She's certainly doing that - giving us the roses we need - and how lovely that she lets others help her in their distribution! Thank you again, Anna! Because now we get to the most wonderful rose of all - our dear Marcel. This is the third passage from Titus, and it would be mighty prophetic if he were to mention Marcel - for Titus wrote these sketches as a development of a lecture he gave in 1935 at Catholic U - yes, our Catholic U. in Washington, D.C.! Well, in 1935 Marcel was, like Titus, still running his earthly course. But our passage is actually a quote from St. Therese, and though she (even more so) wouldn't have known of Marcel during her lifetime (he wasn't born yet), she did speak prophetically. Titus quotes her telling about her life in the convent of Lisieux and how she'd yearned to go to a new foundation (a new convent) in -- Washington, D.C.? No, much better than that. In Hanoi!!!
She wrote (and Titus quotes), "Here I am loved, and this affection is very sweet to me. But that is just why I dream of a convent in which I should be unknown, in which I should have to bear the exile of the heart as well. I should like to go to Hanoi, to suffer much for the good Lord. I should like to go there to be lonely, to have no single consolation, no single joy on earth."
Well I'll be a monkey's uncle. Talk about being careful what you pray for! Therese's prayer was answered (to some extent) by Marcel at the end of his life, imprisoned in North Vietnam. Only somewhat answered, though, because where can a Saint go and not be loved? Marcel, the second Therese even if no one knew it but his dear bearded Jesus, was loved in the camps where he was imprisoned, where he was such a consolation to others and where he assuaged their loneliness and their fears.
Wow! But enough wondering over that rose - there are more to be displayed and to shed their sweet fragrance here today. Anna was busy on her first "feast"!
4. I asked her specifically for a rose to come regarding my manuscript on Therese. The rose came just as ordered, right into my inbox for me to find soon after I made the request. What this rose means is a mystery - no decision has been made as to whether the book will be published yet, but what a joy to have Anna reassure me that God has not forgotten, nor Therese, nor Marcel. They'll take care of everything, so no worries.
5. And speaking of seemingly unanswered (let's call them NYA - "not yet answered") prayer intentions, Anna gave me a rose from Conversations which we then decided we should share as a sign of God's love and promise that He will answer all our prayers - just maybe not all today.
At (445) Jesus says, "The flame of Love which envelops you completely, in the same way, envelops everything which is of you."
What spectacular and glorious news! This flame of Love is Jesus, and He is not only embracing us in His Heart, but all those we embrace in our hearts. Which means we might as well say our best-of-all prayers now, while we're on the subject: Draw me, we will run!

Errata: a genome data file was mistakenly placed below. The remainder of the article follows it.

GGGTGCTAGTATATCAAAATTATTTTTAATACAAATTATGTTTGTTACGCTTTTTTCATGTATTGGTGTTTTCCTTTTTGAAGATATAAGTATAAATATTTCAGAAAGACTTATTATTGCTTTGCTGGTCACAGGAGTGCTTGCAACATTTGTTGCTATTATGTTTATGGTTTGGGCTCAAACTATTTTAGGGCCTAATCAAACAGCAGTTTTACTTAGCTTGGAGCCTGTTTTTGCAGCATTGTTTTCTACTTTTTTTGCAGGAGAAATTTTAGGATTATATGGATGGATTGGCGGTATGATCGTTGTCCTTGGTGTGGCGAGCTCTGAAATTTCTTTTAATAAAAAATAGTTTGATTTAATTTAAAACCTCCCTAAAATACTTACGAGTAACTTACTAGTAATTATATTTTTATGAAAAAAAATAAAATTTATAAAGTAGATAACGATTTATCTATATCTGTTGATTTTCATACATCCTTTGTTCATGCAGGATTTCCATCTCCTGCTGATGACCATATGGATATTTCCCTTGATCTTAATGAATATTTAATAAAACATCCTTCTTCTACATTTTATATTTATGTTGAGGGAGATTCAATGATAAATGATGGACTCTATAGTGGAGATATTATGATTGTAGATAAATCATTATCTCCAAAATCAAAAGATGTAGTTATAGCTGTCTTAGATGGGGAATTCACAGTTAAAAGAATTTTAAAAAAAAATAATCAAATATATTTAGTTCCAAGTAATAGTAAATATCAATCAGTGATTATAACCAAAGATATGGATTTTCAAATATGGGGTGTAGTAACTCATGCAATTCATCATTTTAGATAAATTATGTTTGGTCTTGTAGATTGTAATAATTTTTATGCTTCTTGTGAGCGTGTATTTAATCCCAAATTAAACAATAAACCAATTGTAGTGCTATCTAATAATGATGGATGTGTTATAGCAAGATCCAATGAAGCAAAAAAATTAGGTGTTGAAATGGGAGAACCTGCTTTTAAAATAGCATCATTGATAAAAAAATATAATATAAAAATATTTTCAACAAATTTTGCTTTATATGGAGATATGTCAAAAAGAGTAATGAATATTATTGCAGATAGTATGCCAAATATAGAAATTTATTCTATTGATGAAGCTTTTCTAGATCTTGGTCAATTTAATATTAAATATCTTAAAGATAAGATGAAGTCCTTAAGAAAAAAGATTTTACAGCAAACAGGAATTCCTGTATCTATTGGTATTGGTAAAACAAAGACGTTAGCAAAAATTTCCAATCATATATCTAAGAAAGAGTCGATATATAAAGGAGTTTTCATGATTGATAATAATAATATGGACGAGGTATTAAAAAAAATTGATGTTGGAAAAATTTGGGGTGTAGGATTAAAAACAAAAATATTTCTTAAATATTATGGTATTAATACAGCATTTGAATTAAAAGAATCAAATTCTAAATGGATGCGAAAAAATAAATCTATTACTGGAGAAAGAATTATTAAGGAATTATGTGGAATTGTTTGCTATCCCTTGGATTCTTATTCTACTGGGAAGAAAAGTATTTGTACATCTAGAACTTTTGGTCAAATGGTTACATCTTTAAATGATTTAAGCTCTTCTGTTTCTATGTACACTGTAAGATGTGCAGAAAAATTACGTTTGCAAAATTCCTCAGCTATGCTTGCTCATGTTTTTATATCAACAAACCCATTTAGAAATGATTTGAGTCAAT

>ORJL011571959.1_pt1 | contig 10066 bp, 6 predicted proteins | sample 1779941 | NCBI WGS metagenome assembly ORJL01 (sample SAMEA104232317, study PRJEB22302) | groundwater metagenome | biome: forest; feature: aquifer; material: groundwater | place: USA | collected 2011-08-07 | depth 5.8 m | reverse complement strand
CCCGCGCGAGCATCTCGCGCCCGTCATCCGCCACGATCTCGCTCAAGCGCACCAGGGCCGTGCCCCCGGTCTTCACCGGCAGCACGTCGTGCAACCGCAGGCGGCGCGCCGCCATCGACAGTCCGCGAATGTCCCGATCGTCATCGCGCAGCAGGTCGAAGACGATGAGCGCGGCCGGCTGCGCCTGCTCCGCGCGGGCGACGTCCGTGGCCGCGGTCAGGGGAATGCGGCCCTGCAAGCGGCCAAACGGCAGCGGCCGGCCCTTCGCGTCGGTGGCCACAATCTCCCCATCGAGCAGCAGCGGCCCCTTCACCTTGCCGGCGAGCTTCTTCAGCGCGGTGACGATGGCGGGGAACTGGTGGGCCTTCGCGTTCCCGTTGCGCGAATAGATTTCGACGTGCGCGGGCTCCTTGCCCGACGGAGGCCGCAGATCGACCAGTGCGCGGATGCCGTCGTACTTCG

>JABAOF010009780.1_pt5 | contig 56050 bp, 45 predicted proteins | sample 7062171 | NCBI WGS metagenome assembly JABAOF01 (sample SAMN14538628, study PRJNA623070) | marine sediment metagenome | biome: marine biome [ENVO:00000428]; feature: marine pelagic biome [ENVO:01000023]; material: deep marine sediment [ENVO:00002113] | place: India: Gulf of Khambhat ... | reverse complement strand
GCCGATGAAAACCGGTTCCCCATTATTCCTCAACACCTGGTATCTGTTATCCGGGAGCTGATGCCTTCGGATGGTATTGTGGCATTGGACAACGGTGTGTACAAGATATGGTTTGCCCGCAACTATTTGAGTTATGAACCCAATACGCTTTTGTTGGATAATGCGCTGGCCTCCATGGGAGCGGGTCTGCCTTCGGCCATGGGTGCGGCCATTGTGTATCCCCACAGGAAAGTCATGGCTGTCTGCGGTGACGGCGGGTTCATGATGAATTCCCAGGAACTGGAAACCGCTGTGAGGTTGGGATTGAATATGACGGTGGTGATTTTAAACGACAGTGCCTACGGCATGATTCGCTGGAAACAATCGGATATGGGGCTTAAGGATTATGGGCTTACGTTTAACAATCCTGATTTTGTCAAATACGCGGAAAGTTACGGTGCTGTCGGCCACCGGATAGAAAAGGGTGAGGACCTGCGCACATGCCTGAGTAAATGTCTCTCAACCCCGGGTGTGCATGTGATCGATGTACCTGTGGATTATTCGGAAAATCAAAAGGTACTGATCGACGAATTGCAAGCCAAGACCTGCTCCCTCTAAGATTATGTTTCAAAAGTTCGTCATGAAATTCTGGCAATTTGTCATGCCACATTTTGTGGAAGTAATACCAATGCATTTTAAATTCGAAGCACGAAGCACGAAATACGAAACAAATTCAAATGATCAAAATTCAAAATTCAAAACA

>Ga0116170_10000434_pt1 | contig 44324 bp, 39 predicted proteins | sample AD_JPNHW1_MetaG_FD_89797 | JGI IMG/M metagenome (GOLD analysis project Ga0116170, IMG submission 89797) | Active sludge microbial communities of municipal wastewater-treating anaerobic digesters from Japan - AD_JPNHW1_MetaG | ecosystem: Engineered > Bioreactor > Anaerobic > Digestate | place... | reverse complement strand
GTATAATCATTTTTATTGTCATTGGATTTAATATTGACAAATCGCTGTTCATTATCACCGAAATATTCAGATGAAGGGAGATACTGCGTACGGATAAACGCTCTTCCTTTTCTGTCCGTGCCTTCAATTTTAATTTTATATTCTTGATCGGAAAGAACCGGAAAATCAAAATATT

6. But there's more! The next rose to fall from Conversations was from (31), where Jesus says something that consoles me almost as much as a chocolate sundae.
Ha! I got ya, didn't I? But really, just joking because it consoles me more than a chocolate sundae!
Jesus says, "My little apostle, never allow yourself to be afraid by the effort that you must impose on yourself to write. Even if the words I am saying to you were useful only to a single soul, that would already be sufficient."
Oh my goodness, that is such truly wonderful news. Because aren't you, dear reader, reading this right now? And if any of this is useful to you (and I'm sure it is - heavenly roses are never wasted on little souls, who have just the right degree of awe and wonder and, well, littleness, to appreciate them), then I'm going to keep reminding myself never to fret or stress over any effort it takes me to write these posts. Not that it's hard work, but can you imagine how tiring this inventory of roses could get if you weren't here? Ah, but you are here, and for that I thank Jesus, and I thank Anna for showing me Jesus' words to invigorate me when my enthusiasm flags. (Which is where the chocolate sundae might help too, now that we've mentioned it!) And this brings me (not the sundae, but Jesus' words that "Even if the words I am saying to you were useful only to a single soul, that would already be sufficient") to the 7th of Anna's roses.
7. Okay, I'm cheating. This is not a rose, but a bunch, a full blown bouquet, and it's exquisite. Turns out Anna was having so much fun showering down roses that she didn't stop (no sleep necessary in Heaven, though for those of us who love sleep, I'm hoping it's still possible on occasion). So as I was setting up this post (importing pictures and spaces of writing whatever God wanted you to hear through me), I found and collected one rose after another that she was still strewing and showering (having definitely gotten the hang of it!) - and these roses are nothing other than the beautiful little flowers that sprung up in the footsteps of Therese and Marcel. Time and space and language barriers (especially language barriers) were obliterated as I looked for a photo of Marcel to put in this post. You won't find that picture - Marcel was just using it as a carrot to lead me forward to find the little flowers he and Anna were admiring along the Little Way.